We put people first. What does it actually mean?

Interview with Peter, CTO

S&F says, "We put people first", but many companies declare exactly the same thing. What does this phrase actually mean for you?

If not people, then who? We can try to replace humans with processes, like AI, yet it won’t work in the realities of S&F’s projects. AI will have a place in the future of everything — software development, art, content, but it takes people to oversee that AI and to use human intuition and human intelligence to make the hard calls.
It takes people to manage complex tasks and there are different approaches to managing people. One is a hands-on management style where strong managers find solutions and the team implements them. But this approach is confined to the manager’s top-down decisions. It takes a good team that works well together to complete successful projects. But creating a team like this isn’t easy, and it can significantly increase the complexity and the cost of projects, which is why so many companies do it so badly.
I don’t mean learning a new skill that will help them to find the right solution. I am speaking about how they approach an issue with a high level of uncertainty – something that requires more than skills. Clients come to us with projects that require more than out-of-the-box solutions, mostly those businesses that cannot be satisfied with conventional business practices. Simple solutions work for a simple problem, but our clients tend to have complex needs that require that the complexity itself be managed. It is more important to understand the root of the problem a client wants to solve than to have a tidy solution ready to go. That’s why we don’t tell our team how to do their jobs. Instead we have a culture where the team starts to gradually analyze the environment and receive the opportunity to choose the most workable approach for achieving clients’ business goals. In other words, we cultivate the creativity and flexibility of our team to dynamically solve the problem from the bottom up, rather than forcing a top-down solution onto our client.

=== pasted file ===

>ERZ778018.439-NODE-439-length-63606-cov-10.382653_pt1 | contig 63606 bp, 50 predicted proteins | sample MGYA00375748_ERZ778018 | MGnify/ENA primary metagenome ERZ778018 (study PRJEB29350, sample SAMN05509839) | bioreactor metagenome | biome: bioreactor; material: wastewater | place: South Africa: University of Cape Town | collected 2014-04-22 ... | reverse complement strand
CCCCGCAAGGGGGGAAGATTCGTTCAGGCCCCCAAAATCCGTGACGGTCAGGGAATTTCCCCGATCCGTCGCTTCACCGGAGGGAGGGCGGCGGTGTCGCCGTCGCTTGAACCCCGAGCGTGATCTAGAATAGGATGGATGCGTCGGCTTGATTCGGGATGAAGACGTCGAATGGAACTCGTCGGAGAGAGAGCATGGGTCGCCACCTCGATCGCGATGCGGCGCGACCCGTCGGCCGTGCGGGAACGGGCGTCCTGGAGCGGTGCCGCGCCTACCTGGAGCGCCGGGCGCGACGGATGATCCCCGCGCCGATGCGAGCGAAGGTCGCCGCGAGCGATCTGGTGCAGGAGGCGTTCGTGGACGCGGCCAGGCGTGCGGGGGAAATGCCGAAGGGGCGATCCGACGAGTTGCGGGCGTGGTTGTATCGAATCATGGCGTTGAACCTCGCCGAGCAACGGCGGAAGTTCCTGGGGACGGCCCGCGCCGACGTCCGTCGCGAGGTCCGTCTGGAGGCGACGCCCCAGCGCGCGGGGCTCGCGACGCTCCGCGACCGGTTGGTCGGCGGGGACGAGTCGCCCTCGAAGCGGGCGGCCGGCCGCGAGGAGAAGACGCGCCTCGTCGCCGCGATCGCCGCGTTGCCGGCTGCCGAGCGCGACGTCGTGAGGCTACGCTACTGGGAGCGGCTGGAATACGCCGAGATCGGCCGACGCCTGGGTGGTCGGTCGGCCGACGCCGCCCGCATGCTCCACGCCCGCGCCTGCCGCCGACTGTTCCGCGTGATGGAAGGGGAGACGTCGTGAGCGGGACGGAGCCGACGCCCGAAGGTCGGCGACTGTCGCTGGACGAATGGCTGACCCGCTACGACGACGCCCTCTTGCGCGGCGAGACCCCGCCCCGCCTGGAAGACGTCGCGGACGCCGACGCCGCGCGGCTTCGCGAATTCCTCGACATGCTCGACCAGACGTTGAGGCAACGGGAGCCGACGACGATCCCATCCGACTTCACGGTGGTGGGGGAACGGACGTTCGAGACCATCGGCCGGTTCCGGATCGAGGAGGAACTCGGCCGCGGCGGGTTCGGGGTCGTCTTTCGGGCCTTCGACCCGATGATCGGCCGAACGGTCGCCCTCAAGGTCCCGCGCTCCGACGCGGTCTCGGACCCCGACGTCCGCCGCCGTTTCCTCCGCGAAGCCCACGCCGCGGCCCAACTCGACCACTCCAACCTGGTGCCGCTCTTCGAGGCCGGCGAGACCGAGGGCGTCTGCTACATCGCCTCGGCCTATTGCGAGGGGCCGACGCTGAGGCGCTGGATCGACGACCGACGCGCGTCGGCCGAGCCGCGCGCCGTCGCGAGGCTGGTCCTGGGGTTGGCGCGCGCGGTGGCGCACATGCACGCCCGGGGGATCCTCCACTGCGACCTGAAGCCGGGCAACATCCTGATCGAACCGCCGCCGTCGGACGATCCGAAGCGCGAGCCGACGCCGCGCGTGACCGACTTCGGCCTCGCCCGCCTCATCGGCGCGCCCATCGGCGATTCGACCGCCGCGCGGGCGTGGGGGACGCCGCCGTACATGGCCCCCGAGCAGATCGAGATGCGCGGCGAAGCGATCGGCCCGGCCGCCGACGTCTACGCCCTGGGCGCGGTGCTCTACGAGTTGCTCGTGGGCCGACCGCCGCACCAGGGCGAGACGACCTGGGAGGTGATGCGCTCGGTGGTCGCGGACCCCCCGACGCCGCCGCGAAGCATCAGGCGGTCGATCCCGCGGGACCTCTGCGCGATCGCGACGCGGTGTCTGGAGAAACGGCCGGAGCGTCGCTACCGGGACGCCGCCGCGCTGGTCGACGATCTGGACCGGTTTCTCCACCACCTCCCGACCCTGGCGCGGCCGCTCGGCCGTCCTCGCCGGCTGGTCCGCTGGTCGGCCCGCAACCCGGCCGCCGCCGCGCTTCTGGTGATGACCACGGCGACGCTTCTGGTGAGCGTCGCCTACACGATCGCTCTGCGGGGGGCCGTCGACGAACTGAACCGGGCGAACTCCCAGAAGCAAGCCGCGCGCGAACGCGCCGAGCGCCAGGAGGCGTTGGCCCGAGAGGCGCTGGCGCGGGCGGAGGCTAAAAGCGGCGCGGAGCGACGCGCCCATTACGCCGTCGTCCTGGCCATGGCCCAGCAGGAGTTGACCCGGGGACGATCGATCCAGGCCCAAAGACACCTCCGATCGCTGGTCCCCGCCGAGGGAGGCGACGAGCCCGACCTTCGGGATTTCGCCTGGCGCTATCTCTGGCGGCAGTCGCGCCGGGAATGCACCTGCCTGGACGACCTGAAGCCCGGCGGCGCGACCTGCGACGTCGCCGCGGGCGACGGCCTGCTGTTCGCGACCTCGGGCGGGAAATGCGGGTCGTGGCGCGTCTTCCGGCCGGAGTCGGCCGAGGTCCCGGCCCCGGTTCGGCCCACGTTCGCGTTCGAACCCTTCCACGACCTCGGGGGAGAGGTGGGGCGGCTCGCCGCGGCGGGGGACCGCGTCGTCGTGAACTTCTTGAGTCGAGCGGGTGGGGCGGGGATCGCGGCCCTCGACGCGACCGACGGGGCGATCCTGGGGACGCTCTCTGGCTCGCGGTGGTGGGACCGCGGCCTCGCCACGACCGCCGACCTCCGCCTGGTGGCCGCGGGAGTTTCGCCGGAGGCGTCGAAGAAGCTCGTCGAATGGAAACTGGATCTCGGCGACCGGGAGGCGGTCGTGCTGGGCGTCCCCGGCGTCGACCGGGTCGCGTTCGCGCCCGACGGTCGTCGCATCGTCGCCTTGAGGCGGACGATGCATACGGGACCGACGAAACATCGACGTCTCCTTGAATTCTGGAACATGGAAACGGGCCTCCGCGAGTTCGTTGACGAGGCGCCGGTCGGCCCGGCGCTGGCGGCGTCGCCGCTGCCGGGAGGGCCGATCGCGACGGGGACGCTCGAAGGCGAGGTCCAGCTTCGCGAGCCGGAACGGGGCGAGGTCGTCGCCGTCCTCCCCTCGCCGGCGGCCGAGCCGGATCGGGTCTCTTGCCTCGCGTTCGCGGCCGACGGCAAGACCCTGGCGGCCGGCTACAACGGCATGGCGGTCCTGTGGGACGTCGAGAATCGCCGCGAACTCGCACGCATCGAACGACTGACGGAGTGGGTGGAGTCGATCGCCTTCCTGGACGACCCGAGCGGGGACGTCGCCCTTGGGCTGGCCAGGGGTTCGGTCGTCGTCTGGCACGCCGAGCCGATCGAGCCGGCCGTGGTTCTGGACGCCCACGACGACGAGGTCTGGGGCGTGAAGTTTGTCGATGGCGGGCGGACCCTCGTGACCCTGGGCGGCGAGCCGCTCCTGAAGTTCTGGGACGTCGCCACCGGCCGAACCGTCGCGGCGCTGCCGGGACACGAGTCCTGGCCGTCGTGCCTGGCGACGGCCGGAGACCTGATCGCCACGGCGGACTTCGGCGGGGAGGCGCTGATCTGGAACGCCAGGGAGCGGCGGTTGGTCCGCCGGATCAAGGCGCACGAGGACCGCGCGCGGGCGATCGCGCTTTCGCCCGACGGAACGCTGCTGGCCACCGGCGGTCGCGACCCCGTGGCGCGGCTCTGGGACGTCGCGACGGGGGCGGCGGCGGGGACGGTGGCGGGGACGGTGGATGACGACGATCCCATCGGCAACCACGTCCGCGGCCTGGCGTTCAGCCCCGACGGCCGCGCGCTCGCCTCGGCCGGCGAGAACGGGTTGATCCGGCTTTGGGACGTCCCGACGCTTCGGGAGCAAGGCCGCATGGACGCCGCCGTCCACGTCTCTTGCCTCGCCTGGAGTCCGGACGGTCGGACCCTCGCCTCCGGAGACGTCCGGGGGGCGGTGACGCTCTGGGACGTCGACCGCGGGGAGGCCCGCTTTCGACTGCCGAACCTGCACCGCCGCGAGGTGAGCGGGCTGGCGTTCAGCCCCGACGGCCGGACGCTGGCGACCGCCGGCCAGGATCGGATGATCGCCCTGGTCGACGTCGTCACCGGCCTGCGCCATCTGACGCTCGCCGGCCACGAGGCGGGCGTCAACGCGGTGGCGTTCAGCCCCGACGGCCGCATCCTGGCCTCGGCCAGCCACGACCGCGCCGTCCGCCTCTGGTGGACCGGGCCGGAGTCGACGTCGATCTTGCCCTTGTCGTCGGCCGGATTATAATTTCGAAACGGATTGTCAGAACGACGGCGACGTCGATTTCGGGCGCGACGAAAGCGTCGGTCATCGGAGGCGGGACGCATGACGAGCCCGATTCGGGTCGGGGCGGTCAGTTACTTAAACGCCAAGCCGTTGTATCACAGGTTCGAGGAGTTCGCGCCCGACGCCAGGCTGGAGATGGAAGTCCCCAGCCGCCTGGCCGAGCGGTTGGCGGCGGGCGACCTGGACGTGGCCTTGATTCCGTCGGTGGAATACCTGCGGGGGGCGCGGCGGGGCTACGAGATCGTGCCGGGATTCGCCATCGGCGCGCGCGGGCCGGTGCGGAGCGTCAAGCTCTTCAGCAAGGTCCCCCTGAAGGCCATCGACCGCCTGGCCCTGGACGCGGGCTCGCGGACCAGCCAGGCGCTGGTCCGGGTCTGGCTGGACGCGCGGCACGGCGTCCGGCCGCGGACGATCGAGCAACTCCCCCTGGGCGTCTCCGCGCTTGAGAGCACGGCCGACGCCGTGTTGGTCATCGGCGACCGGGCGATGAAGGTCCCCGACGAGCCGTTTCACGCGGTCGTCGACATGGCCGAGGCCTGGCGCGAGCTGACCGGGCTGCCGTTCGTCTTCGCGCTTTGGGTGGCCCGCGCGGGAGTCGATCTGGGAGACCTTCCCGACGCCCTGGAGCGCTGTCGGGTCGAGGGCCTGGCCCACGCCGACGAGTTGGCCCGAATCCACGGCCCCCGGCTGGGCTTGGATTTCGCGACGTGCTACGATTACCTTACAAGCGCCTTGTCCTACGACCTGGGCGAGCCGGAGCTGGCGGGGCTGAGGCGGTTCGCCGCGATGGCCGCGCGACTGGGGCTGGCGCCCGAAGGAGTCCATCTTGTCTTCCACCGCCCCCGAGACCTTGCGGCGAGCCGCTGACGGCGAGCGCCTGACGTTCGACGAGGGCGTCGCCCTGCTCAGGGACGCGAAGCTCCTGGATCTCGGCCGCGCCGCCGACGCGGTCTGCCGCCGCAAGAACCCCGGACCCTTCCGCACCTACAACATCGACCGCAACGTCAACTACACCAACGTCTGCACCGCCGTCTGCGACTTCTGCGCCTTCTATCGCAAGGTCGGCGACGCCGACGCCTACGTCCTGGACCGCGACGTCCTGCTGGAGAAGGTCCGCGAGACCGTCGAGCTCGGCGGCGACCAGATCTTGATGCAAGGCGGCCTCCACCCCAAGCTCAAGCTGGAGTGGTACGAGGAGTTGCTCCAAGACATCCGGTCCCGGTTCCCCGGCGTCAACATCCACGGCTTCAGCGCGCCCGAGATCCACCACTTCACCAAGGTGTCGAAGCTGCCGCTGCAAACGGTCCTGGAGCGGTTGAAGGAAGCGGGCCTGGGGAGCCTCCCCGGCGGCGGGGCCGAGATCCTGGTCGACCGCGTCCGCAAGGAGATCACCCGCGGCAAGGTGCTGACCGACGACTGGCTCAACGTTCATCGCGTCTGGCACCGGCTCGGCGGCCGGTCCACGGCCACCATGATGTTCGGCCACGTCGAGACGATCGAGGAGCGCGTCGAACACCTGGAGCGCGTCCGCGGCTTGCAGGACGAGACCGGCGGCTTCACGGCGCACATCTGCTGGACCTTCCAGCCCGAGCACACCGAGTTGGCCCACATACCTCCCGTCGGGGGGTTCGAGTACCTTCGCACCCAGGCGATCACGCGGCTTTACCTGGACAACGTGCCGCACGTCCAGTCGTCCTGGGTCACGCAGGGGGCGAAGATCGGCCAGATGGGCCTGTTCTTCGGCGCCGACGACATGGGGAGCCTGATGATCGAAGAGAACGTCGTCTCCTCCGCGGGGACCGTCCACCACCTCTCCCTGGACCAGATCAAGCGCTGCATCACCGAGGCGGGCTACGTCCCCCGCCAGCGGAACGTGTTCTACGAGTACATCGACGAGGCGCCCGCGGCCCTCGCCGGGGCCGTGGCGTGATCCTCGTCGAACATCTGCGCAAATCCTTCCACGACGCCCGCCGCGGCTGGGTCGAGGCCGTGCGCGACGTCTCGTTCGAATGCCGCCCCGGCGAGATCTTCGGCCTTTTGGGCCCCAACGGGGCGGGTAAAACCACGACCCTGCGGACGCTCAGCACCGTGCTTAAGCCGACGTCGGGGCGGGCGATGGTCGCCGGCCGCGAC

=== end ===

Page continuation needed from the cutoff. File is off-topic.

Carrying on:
So you are talking about team development because it fosters the business itself. How does this team development occur? 

A person develops by gaining experience. Experience is not about solving standard tasks by offering standard solutions. Think of your own life — hard-won experience, wisdom even, comes from solving challenging problems not easy ones. There are two important components of development — gaining knowledge and running experiments. Experiments help to bolster an employee's courage when they can find non-standard solutions to a new problem. And they then get to practice new methods and approaches. This creates a kind of knowledge for them that can be used to create new experiments to solve new problems, and so what we teach is more than just new skills. It’s a new way to approach complexity itself.
The work we do with our clients provides the ideal conditions to run these kinds of experiments, day in and day out. In this way, our employees are always adapting to new circumstances, new forms of complexity, and new technological solutions. They evolve — develop — how they think and how they face new challenges that arise, both from existing work and from new clients.

Tell me about your own developmental experience and motivation for the S&F’s team?

From the beginning of a person’s career in the company, I encourage them to embrace uncertainty. For instance, I don’t conduct detailed onboarding with new hires. When a new hire joins our team, they receive a defined zone of responsibility and start working from their first day of work. It is important for me to see whether a new hire is able to figure out how everything works and what they must do in their field of responsibility. I always teach that making mistakes is not a problem — in fact, it’s the most important part of learning. Detecting errors and learning to fix them is the most important part of the job.
This takes longer than just explaining what to do and how to complete a certain task, or guiding the new hire through a check-list. We work to make sure a person has the time to dive into the process so they can comprehend how we work, not just what we do. We want a new hire to collaborate with their team, negotiate, ask questions and find answers, and ask for help. The ability to connect the dots, see the bigger picture and realize the goal of work is essential to the right person joining our team. This is what we mean when we say that we put people first.

S&F is always in search of people to whom self-development as well as professional development are important. We value courage and welcome experiments. If everything mentioned above is about you text me directly or send your CV at .moc.noitcnufdnadeeps%40tahcstel